This is a quick and simple refrigerator pickles recipe for anyone who wants to prepare refrigerator pickles without putting much time in. The result was a sweet, bright pickle with just enough dill. The 3 cukes I used (1 medium hothouse and 2 small pickling from CSA) resulted in 4 cups of very thinly sliced pieces. Since you don't heat the pickling liquid, it takes a while for the sugar to dissolve. I mixed the ingredients for the liquid together, stirred, and left it on the counter while I was at work as opposed to trying to vigorously stirred it in the jar jam-packed with cucumbers and onions. I used half a large sweet onion. Everything barely fit in the quart jar. Once everything was combined in the jar, there was very little wiggle room. In the future I would mix together the onion and cuke separately, pack it into jars, pour the prepared liquid over the top, tap out any air bubbles, and not even bother with trying to stir as its messy and awkward. This only took about 15 minutes of prep time, some time to dissolve the sugar, and I waited about 3 days before giving them a try. They are very yummy—a bit sweet for my taste. I might take down the sugar amounts next time, but the dill adds a nice herbal note that keeps these bright.

This refrigerator sweet pickle recipe is amazing! I receive a good amount of cucumbers from my CSA and what better way to preserve them for a few extra weeks. It took me 30 minutes to complete the recipe. The yield was a bit more that 1 quart for both brining and cucumbers, but not by a lot. The end result is finely sliced sweet and tangy cucumbers that we are eating with basically everything. We have put them on salads, sandwiches, and fried chicken tacos. This is a recipe that I will recommend for sure.

These refrigerator pickles are lightly flavored with dill, a little sweet, a little sour, and totally delicious. Thinly sliced on a mandoline, they became crisp and flavored on the first day. I used a 1/2-gallon jar which was filled to the top and added the vinegar, sugar, and salt last. Gave it a few shakes and popped it into the fridge. I would give them 6 hours. They have been tasty since the first day and each day since (which was 3 days ago). So easy! I will be making these again. It was surprisingly not awkward to put everything in the jar. I did not attempt to "stir" the mixture. I layered the cukes, dill, and onion, repeating this 5 times. I used a canning funnel to pour in the vinegar. I added the salt on top and then I poured the sugar in about 1/3 cup increments, and gave it a shake. The sugar dissolved quickly. These would be nice on a small platter with sliced tomatoes around them. I would like to mention that for refrigerator pickles, I generally do not sterilize the jars. I wash them with soap and hot water. It can't hurt, but IMO it makes a quick recipe not so quick. (For regular canning, of course, I would sterilize the jars.)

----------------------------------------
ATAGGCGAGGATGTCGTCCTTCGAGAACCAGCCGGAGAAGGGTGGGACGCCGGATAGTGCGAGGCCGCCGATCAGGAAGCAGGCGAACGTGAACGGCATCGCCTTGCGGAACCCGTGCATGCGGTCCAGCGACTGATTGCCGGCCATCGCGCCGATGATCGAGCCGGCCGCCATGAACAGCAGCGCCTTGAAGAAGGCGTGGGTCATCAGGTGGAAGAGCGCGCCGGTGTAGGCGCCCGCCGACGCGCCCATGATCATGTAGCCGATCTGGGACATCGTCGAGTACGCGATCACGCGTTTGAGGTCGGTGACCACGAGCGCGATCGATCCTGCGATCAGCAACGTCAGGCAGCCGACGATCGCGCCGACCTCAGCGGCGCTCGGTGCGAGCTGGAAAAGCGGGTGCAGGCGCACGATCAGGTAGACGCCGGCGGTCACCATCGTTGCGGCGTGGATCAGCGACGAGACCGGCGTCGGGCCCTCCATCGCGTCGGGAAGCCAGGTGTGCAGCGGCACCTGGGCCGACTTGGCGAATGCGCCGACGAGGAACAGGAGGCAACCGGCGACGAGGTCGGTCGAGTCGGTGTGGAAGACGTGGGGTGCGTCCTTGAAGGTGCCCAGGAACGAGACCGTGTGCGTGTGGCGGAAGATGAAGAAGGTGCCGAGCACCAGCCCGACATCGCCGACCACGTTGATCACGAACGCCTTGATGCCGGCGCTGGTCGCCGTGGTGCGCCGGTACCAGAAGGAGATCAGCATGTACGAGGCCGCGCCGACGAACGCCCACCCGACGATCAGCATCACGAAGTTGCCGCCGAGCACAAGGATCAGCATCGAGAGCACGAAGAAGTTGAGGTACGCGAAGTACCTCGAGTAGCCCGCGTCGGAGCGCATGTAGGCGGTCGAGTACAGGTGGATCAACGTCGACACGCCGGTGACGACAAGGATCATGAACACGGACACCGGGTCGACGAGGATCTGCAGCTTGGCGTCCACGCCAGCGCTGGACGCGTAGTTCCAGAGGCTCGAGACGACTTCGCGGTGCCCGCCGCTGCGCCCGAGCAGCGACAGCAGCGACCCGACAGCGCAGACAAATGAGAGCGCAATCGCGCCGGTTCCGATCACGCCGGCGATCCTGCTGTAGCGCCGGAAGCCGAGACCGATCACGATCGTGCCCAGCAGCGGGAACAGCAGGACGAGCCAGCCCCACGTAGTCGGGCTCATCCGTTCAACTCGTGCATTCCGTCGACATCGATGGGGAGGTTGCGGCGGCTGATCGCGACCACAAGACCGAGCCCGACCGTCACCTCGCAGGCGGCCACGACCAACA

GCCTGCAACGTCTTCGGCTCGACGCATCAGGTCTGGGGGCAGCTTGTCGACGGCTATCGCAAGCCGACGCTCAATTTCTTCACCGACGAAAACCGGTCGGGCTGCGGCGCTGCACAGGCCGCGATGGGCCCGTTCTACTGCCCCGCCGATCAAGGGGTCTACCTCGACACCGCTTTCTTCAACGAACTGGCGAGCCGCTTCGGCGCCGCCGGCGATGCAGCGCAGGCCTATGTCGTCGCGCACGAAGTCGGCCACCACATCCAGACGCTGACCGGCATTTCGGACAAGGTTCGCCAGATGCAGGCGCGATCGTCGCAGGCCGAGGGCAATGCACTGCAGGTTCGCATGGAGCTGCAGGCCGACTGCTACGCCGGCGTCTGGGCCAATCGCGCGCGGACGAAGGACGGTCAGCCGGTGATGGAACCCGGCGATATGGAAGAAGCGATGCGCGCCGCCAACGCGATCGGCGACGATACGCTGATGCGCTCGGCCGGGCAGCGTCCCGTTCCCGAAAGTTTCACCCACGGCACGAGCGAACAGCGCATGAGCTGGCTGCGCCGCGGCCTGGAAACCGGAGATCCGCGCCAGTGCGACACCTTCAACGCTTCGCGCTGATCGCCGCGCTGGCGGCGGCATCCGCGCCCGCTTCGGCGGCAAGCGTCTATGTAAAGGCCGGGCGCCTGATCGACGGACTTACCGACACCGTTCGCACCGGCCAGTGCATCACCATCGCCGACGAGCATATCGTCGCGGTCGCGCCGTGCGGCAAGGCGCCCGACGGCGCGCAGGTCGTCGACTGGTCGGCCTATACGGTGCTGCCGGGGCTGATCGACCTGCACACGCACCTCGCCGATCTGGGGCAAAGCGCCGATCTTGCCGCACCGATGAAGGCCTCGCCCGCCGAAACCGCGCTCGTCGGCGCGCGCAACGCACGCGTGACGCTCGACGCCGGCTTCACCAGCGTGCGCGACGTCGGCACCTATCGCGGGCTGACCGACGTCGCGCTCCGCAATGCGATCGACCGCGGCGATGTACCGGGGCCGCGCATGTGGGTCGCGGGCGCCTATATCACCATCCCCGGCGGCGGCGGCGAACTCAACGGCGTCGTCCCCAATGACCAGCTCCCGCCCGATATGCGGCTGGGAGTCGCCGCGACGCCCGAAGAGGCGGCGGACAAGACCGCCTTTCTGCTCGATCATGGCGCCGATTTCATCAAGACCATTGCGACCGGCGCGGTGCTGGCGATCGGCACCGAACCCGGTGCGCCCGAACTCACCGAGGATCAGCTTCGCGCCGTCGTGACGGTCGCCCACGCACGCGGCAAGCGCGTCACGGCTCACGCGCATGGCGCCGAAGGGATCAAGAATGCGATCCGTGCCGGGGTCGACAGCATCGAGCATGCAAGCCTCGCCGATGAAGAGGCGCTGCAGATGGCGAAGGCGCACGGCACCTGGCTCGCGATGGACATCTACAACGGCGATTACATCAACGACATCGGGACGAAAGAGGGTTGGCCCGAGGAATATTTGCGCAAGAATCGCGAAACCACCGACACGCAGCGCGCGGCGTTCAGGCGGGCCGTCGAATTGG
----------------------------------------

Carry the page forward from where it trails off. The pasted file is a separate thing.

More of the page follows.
This is the definitely the time of year to stock up on canning jars. Cucumbers are one of those veggies that are irresistible when fresh and irresistible when pickled. I was drawn to this specific cucumber pickle recipe because of the thinly sliced cucumbers. I've done spears, stackers, and regular round cucumber pickles in the past, but never thinly sliced cucumbers like this. Also, the amount of sugar in the recipe in proportion to salt was larger than I normally use, but I think for an end use with smoked fish, pates, etc., the sweetness of the pickles pairs very nicely. I liked the idea of thinly sliced onions in here as well--they add a nice peppery tang. So far, I have just tasted these thinly sliced cukes on their own, but am excited to buy some pate or make chicken liver mousse and serve these as a condiment along with some grainy mustard. Or on a smoked salmon bagel with herbed cream cheese and capers. I actually stirred everything together in a mixing bowl before placing the contents in the quart-sized jar and it was filled to the brim. Overall, a tasty version of pickled cucumbers that was sweeter than my normal routine, but unique and a welcomed addition to our pickle collection!

I was very excited to try this recipe in relation to my garden's overflow of cucumbers! This Scandinavian-style pickle is delectable, fragrant, sweet, and tangy all at the same time. I can see how it can be paired with almost anything! Given the amount of sugar required for this recipe, it was extremely awkward to try to dissolve the sugar in the quart-size jar with everything else. I'd recommend boiling the sugar and vinegar on the stove top first, which would also help with the pickling process. The ingredient amount provided a full quart, with a bit leftover in terms of the pickling juice.


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  1. Hi thanks for sharing this recipe! I love pickles but have always been too afraid to try making them myself- they’ve always seemed daunting. Plus I love Bubbie’s so much, it’s made me lazy, ha! I could eat those all day, right out of the jar. I think I’m definitely going to have to try this recipe, though!

  2. What kind of cucumber is best for this recipe? The photo looks like English, but (I’m a new canner) I’ve heard those are terrible for pickling.

    1. Sarah, you can use almost any variety of cucumber, although I agree, English aren’t ideal and are rather pricey, especially when one considers that other types will work quite nicely. Our testers varied in the variety they used—some used hothouse, some used Kirby, and some used “pickling.” I suggest small to medium Kirby cucumbers—and try to select cucumbers that are all about the same size.